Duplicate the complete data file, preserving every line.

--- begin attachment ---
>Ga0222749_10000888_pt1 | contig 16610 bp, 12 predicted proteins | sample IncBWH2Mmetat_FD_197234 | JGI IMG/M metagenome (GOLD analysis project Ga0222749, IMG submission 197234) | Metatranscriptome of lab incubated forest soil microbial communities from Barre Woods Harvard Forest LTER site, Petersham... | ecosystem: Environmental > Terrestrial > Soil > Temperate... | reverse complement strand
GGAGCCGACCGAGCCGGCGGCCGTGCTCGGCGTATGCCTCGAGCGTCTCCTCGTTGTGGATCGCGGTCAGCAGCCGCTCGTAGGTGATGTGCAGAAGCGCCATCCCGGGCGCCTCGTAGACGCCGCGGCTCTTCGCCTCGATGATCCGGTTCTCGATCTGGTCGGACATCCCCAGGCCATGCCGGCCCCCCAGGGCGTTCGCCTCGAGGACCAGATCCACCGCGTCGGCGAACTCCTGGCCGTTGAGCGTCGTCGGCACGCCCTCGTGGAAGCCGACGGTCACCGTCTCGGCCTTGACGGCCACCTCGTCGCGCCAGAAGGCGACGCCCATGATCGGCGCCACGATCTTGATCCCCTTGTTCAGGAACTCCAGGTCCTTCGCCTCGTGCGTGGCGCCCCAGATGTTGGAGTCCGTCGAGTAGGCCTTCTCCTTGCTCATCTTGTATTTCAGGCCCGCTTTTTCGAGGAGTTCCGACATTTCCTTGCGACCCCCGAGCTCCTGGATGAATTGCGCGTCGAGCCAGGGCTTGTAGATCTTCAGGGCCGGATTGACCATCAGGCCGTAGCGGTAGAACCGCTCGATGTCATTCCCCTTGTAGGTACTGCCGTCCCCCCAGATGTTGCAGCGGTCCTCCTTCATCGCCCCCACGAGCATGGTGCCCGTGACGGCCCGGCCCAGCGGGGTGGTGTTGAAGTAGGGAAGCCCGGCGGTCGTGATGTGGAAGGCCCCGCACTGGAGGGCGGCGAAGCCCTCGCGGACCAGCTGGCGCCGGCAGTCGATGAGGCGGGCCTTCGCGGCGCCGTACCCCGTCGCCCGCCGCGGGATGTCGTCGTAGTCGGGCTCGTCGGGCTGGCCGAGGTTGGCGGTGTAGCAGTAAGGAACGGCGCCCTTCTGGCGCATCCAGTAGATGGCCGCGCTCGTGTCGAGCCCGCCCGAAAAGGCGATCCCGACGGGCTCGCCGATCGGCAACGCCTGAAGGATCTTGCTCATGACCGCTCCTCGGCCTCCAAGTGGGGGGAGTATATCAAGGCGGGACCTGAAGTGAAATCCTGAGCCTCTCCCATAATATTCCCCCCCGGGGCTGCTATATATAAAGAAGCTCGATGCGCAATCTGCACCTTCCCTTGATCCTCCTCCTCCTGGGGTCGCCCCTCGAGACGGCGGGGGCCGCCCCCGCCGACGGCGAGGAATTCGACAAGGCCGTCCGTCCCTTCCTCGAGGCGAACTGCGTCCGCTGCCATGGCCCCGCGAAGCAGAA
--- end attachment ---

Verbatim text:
>Ga0222749_10000888_pt1 | contig 16610 bp, 12 predicted proteins | sample IncBWH2Mmetat_FD_197234 | JGI IMG/M metagenome (GOLD analysis project Ga0222749, IMG submission 197234) | Metatranscriptome of lab incubated forest soil microbial communities from Barre Woods Harvard Forest LTER site, Petersham... | ecosystem: Environmental > Terrestrial > Soil > Temperate... | reverse complement strand
GGAGCCGACCGAGCCGGCGGCCGTGCTCGGCGTATGCCTCGAGCGTCTCCTCGTTGTGGATCGCGGTCAGCAGCCGCTCGTAGGTGATGTGCAGAAGCGCCATCCCGGGCGCCTCGTAGACGCCGCGGCTCTTCGCCTCGATGATCCGGTTCTCGATCTGGTCGGACATCCCCAGGCCATGCCGGCCCCCCAGGGCGTTCGCCTCGAGGACCAGATCCACCGCGTCGGCGAACTCCTGGCCGTTGAGCGTCGTCGGCACGCCCTCGTGGAAGCCGACGGTCACCGTCTCGGCCTTGACGGCCACCTCGTCGCGCCAGAAGGCGACGCCCATGATCGGCGCCACGATCTTGATCCCCTTGTTCAGGAACTCCAGGTCCTTCGCCTCGTGCGTGGCGCCCCAGATGTTGGAGTCCGTCGAGTAGGCCTTCTCCTTGCTCATCTTGTATTTCAGGCCCGCTTTTTCGAGGAGTTCCGACATTTCCTTGCGACCCCCGAGCTCCTGGATGAATTGCGCGTCGAGCCAGGGCTTGTAGATCTTCAGGGCCGGATTGACCATCAGGCCGTAGCGGTAGAACCGCTCGATGTCATTCCCCTTGTAGGTACTGCCGTCCCCCCAGATGTTGCAGCGGTCCTCCTTCATCGCCCCCACGAGCATGGTGCCCGTGACGGCCCGGCCCAGCGGGGTGGTGTTGAAGTAGGGAAGCCCGGCGGTCGTGATGTGGAAGGCCCCGCACTGGAGGGCGGCGAAGCCCTCGCGGACCAGCTGGCGCCGGCAGTCGATGAGGCGGGCCTTCGCGGCGCCGTACCCCGTCGCCCGCCGCGGGATGTCGTCGTAGTCGGGCTCGTCGGGCTGGCCGAGGTTGGCGGTGTAGCAGTAAGGAACGGCGCCCTTCTGGCGCATCCAGTAGATGGCCGCGCTCGTGTCGAGCCCGCCCGAAAAGGCGATCCCGACGGGCTCGCCGATCGGCAACGCCTGAAGGATCTTGCTCATGACCGCTCCTCGGCCTCCAAGTGGGGGGAGTATATCAAGGCGGGACCTGAAGTGAAATCCTGAGCCTCTCCCATAATATTCCCCCCCGGGGCTGCTATATATAAAGAAGCTCGATGCGCAATCTGCACCTTCCCTTGATCCTCCTCCTCCTGGGGTCGCCCCTCGAGACGGCGGGGGCCGCCCCCGCCGACGGCGAGGAATTCGACAAGGCCGTCCGTCCCTTCCTCGAGGCGAACTGCGTCCGCTGCCATGGCCCCGCGAAGCAGAA